Granting that some UUs are attendees (especially former or occasional attendees) but not members of congregations, and that this must account for some of the disparity, it still doesn’t seem close to plugging that enormous gap. UUs who aren’t members outnumber member UUs by more than 3:1. There must be some other factors at work here too. Perhaps other readers can suggest additional factors that might explain in part the difference.

  3. ok, the United Methodists say they have just under 8 million members – Pew says 5.1%. so thats 5.1 of 303 million? or just adults?


  4. Jeff

    It would be 5.1% of adults, which equals 11,609,000 (rounded). Assuming that the United Methodists are only counting adults, that means that 69% of Methodists in America are on the books at United Methodist congregations. That is close to three times the percentage of UUs in UUA congregations (24%), a very significant difference. However, the gap is even smaller than it looks between non-member and member Methodists, because there are other Methodist denominations active in America besides the United Methodists (that said, the United Methodists account for the lion’s share of affiliated Methodists).

    Just as a note, I have to imagine that the United Methodist congregations too scrub their membership lists in the way you mentioned UU churches doing.

  5. (there are two Steves on this thread )
    the 5.1% Pew has is for United Methodist – a specific denomination. It lists a few more Methodist types, without listing the specific denomination.
    come to think of it, most UM Churches do have lists of “Non-active” members. that might explain part of the difference….

  6. Pingback: Zach Alexander » New survey on (ir)religion in the U.S.

  7. David Pollard

    A couple of factors are at work here. First, is the aforementioned financial inducement for UU Congregations to report memberships as low as can be justified. Next with only 1,000 congregation in the US – and then with a concentration in the NorthEast. There are large populations without easy access to a UU church. Then, because of the variety of “spiritual styles” of our churches – even if there is a UU Church in a community it won’t serve the needs of a significant portion of the UU community. (Think of a historically Christian UU Church this is disatisfying to Atheists, or a Humanist Fellowship that is likewise for classical Universalists.)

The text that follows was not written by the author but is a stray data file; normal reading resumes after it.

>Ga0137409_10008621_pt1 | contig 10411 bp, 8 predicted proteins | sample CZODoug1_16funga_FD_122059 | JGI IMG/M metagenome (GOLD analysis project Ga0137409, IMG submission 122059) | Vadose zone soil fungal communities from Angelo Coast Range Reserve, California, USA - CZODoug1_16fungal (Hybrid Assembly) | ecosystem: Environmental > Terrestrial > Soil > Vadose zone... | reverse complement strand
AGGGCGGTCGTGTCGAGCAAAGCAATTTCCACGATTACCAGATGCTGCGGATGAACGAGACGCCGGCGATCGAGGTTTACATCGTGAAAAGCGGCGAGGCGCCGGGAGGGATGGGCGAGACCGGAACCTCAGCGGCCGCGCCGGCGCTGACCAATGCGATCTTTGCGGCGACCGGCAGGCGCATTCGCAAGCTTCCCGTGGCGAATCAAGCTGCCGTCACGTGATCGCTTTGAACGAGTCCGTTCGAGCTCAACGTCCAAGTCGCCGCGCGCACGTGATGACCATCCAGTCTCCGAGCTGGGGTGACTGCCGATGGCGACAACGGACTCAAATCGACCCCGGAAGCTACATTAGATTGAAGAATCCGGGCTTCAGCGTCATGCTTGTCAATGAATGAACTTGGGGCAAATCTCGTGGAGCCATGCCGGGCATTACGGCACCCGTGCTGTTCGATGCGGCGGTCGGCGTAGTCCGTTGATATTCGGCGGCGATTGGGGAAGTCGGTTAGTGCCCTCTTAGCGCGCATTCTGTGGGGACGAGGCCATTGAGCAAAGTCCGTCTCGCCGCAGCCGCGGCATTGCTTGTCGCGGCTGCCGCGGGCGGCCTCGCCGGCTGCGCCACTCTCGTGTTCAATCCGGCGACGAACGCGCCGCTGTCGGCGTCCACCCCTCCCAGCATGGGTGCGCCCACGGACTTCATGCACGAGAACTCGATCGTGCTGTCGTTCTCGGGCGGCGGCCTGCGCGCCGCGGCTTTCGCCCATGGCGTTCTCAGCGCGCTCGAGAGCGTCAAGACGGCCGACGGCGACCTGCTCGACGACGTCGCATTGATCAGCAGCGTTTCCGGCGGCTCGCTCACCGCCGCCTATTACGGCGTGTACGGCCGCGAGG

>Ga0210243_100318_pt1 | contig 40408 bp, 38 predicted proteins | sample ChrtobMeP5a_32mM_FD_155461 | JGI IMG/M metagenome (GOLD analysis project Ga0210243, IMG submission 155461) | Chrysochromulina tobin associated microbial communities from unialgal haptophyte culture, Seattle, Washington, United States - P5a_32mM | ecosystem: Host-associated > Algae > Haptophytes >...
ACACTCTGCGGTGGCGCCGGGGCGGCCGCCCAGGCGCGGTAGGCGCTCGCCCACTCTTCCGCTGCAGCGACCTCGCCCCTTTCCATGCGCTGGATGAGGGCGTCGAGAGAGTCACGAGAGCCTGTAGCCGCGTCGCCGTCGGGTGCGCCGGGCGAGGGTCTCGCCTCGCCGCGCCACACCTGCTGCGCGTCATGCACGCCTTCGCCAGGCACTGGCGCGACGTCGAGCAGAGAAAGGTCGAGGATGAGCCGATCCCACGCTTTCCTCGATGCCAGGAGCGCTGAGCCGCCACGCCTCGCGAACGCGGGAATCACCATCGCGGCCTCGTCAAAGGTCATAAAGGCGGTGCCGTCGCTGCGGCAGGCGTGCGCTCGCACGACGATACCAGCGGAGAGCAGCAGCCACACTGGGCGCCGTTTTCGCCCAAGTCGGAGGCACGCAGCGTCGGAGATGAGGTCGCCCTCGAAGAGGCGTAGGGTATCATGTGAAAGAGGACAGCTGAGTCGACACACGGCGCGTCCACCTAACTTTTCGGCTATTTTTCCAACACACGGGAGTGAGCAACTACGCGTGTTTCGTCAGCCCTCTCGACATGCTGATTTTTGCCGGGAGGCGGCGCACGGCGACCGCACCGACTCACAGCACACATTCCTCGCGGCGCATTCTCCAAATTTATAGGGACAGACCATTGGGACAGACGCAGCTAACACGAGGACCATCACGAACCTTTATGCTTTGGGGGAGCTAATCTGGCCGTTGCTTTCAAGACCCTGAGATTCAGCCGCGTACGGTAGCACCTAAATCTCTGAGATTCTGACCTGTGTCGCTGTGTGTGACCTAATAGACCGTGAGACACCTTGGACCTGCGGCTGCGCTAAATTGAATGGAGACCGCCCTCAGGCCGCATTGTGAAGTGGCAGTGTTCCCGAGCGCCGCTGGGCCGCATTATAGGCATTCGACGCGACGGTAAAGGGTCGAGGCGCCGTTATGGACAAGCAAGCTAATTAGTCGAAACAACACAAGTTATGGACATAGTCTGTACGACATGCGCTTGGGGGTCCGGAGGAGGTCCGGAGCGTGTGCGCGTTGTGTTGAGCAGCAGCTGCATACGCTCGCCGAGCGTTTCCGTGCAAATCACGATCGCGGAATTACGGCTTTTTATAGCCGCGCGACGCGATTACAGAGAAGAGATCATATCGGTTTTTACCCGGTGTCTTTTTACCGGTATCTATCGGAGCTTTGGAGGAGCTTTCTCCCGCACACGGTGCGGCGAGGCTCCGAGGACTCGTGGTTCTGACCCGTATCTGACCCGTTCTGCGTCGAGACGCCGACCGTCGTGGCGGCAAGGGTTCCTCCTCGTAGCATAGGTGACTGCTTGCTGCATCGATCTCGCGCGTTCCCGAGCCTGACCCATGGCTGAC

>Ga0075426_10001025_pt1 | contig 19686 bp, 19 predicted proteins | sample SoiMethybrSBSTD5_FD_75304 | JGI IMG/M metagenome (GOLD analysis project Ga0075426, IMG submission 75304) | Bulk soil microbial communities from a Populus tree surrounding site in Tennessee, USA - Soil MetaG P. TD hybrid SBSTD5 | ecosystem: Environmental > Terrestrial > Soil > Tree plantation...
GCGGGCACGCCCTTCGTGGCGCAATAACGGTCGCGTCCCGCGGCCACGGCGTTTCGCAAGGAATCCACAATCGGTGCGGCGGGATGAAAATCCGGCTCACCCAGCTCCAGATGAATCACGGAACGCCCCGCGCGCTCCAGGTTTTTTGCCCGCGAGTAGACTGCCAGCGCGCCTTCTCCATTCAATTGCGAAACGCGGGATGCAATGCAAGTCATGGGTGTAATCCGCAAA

*Perhaps* if the APF keyed off a percentage of a churches budget, we’d get “better” membership numbers.

    The current push to more narrowly define what is “UU” (ie casting out IA’s, YRUU & CUUYAN) won’t do anything to help but worsen this disparity.

  8. Pingback: Why Don’t Your Local Unitarian-Universalist Churches Meet Your Needs? « Transient and Permanent

  9. There are so few UU churches, societies, fellowships or congregations in the US that many UUs don’t live near one. Who wants to drive two hours to attend church on a precious day off work? It would take quite a commitment.

    I think congregations typically draw at least 80% of their members from within a few miles of the church building.

  10. Pingback: Round-up of Pew Research on UUs, American’s Religious Liberalism « Transient and Permanent

  11. juuggernaut

    If you ask Peter Morales (whom I’m rooting for as president of the UUA!), he’ll tell you
    1) it’s time we acknowledged those figures are abysmally low, as they have essentially stayed the same since 1961 while US population has more than doubled. In other words, UU is shrinking dramatically and may be on a path of total insignificance or extinction.
    2) the figures are low because the UUA’s approaches for growth so far have failed.
    3) As Peter writes on his campaign website, “We can be the religion of our time”. I very much concur. UU has the potential to be a home for a great many people, and with inspired leadership we can make many of those visitors return that we currently manage to rebuff.
    For details check out the site or better yet, should you be at GA, talk to him directly.